Decided: August 7, 1991.
STEPHEN BEUKAS, ET AL., PLAINTIFFS,
THE BOARD OF TRUSTEES OF FAIRLEIGH DICKINSON UNIVERSITY, DEFENDANTS
[255 NJSuper Page 553] This is an action for damages based on an alleged contract between plaintiffs, who are former students at the College of Dental Medicine (hereinafter the "dental college") at Fairleigh Dickinson University (hereinafter "plaintiffs") against the Board of Trustees of the University (hereinafter "defendants").
[255 NJSuper Page 554]
The action arises out of a decision by defendants to permanently close the dental college and terminate the Graduate Studies Program leading to a degree of Doctor of Dental Medicine (hereinafter a "D.M.D. degree") due to a financial exigency. As a result of the closing of the dental college plaintiffs were deprived of an opportunity to complete the program leading to the award of a D.M.D. degree from Fairleigh Dickinson University Dental College.
Plaintiffs commenced the instant action on April 25, 1989 by filing an order to show cause seeking a preliminary injunction to prevent the closing of the dental college. Following denial of their application for injunctive relief, the case was transferred to the law division, and the matter was tried without a jury, by consent, based on a written stipulation of facts and exhibits as well as a certification containing additional undisputed facts submitted by defendants. The following findings of fact are based on the foregoing.
FINDINGS OF FACT
At the time this dispute arose, Fairleigh Dickinson University maintained a private college of dental medicine in Hackensack, New Jersey. Defendants published an annual Graduate Studies Bulletin detailing the various graduate programs offered and an annual bulletin for the dental college. That bulletin sets forth the dental programs offered, the curriculum for each of the four years of courses, and the terms upon which acceptance and admission into the dental college and continuation of the program to completion would be conditioned. The Graduate Studies Bulletin contained, among other things, a reservation of rights provision as follows:
"The University reserves the right in its sole judgment to make changes of any nature in the University's academic program, courses, schedule, or calendar whenever in its sole judgment it is deemed desirable to do so. The University also reserves the right to shift colleges, schools, institutes, programs, departments, or courses from one to another of its campuses. The foregoing changes may include, without limitation, the elimination of colleges, schools, institutes, programs, departments, or courses, the modification of the content of any
[255 NJSuper Page 555]
of the foregoing, the rescheduling of classes, with or without extending the announced academic term, the cancellation of scheduled classes, or other academic activities. If such changes are deemed desirable, the University may require or afford alternatives for scheduled classes or other academic notification of any such change as is reasonably practical under the circumstances . . . . [Payment of tuition or attendance at any classes shall constitute a student's acceptance of the University's rights as set forth in this and the two preceding paragraphs.] (Emphasis added)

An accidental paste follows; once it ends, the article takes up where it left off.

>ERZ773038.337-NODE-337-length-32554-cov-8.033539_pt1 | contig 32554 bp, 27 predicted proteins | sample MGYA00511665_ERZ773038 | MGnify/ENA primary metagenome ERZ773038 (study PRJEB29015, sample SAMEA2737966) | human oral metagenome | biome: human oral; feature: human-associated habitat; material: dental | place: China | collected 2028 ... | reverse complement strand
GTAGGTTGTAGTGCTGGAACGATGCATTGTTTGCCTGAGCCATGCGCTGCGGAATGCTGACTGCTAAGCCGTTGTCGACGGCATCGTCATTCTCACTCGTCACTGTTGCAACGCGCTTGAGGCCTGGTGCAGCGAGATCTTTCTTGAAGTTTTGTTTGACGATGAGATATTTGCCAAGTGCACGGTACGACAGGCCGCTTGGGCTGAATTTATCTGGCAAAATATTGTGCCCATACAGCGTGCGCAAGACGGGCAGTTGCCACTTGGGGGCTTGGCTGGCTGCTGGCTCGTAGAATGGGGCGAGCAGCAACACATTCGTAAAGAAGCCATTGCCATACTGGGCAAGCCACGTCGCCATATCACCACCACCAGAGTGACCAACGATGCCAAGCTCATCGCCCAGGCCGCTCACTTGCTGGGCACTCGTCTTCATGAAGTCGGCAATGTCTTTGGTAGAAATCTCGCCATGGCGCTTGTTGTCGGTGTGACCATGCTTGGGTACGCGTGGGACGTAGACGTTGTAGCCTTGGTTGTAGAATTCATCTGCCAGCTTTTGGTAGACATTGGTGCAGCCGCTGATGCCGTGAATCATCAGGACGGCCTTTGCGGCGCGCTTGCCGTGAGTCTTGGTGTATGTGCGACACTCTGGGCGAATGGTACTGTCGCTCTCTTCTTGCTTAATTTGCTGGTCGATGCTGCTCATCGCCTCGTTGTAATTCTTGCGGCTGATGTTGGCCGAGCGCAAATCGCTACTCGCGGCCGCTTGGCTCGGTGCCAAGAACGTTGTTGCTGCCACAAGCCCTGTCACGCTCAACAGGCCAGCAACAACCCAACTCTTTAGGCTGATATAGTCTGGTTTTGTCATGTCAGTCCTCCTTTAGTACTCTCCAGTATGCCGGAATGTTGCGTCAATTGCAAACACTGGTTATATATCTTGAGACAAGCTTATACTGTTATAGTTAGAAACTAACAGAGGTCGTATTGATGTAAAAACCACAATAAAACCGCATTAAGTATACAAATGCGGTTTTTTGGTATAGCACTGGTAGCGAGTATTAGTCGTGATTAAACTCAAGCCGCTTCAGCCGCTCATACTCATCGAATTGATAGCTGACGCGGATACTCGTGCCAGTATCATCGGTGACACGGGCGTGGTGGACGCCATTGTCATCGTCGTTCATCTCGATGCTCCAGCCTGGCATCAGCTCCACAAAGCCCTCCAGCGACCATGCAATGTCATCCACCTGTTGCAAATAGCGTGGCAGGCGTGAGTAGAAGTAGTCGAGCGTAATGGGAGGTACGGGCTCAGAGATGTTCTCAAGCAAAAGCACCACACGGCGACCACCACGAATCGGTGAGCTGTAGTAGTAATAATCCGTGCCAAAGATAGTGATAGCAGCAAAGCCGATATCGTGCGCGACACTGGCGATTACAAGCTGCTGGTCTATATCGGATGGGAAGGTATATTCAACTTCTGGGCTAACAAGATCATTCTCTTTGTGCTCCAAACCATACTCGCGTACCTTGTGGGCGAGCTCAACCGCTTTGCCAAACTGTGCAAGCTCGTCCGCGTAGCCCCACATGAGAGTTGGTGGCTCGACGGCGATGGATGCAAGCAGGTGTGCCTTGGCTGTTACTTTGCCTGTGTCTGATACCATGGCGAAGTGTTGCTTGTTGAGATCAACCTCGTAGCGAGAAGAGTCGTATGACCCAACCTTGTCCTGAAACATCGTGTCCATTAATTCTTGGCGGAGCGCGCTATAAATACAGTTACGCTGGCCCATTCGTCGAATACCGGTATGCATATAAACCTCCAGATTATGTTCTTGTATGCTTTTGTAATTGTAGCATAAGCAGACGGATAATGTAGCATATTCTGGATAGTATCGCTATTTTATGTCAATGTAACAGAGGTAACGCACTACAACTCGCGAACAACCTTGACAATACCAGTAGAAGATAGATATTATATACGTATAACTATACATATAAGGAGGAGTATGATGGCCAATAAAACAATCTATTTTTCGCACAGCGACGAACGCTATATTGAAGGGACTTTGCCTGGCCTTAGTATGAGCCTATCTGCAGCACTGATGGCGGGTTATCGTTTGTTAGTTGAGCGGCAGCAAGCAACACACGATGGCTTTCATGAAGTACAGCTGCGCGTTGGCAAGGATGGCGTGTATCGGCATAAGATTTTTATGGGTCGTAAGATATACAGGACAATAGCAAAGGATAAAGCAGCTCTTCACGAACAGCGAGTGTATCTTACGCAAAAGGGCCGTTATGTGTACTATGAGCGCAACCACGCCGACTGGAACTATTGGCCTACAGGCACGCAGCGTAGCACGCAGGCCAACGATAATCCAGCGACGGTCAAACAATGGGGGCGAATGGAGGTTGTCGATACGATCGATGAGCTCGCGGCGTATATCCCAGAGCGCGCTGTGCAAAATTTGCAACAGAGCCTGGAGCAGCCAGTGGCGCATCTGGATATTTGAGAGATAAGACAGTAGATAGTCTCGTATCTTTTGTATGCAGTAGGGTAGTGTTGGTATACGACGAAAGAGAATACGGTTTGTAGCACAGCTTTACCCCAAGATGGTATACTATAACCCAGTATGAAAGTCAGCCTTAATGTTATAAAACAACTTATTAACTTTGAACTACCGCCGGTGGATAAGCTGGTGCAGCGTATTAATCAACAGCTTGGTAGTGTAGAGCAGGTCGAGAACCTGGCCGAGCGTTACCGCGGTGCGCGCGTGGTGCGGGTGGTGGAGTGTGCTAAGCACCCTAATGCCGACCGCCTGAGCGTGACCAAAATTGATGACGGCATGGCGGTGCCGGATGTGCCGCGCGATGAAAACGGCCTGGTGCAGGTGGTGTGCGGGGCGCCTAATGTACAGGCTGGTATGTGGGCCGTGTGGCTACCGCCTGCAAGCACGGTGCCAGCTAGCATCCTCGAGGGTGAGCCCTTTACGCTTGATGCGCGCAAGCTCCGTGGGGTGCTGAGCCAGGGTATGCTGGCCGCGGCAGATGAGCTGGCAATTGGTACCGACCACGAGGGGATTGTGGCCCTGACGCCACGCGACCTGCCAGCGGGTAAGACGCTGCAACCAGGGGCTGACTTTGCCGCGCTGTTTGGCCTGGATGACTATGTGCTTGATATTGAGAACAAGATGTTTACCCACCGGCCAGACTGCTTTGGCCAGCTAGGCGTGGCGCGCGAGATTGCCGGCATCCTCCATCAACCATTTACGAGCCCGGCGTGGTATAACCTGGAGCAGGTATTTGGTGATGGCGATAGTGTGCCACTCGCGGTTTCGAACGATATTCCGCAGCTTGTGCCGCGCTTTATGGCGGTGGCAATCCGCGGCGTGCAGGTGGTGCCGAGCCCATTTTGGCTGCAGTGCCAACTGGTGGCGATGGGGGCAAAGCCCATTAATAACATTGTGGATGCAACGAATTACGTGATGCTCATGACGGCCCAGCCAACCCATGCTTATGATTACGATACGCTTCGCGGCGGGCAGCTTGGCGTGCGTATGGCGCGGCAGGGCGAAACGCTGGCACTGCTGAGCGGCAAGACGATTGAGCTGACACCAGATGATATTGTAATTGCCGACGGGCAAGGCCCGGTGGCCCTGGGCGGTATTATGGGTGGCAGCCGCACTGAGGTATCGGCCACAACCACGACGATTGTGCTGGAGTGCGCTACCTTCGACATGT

Completion of the entire curriculum of courses over a period of no less than four years was required for graduation and eligibility for the degree of Doctor of Dental Medicine. The opportunity to take the New Jersey Dental Boards, a requirement to practice dentistry in this state, was conditioned upon completion of the four year program. Fairleigh Dickinson's dental program was accredited by the Commission on Dental Accreditation, and approved by the New Jersey State Board of Dental Examiners.
Eighty-three students were accepted each year for the four year program leading to the D.M.D. degree. In order to be accepted into the dental college, each applicant was required to take the Dental Admission Test given by the Council on Dental Education of the American Dental Association, complete a written application from the American Association of Dental Schools Application Service, submit recommendations and transcripts, and be interviewed.
After completing the application process, plaintiffs were notified by defendants that they had been accepted into the dental college for the course of studies leading to the D.M.D. degree. Plaintiffs accepted defendants' offer, rejected alternative career options, notified defendants that they accepted the offer, paid defendants the tuition for the coming semester, took appropriate steps respecting alternative career options, arranged their affairs to enable them to attend the program offered by defendants, and entered into the course of studies beginning in September 1986, 1987 or 1988. All plaintiffs were enrolled as full time students in the four year program although tuition
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was due and payable on a semester basis. No formal written contract was ever executed.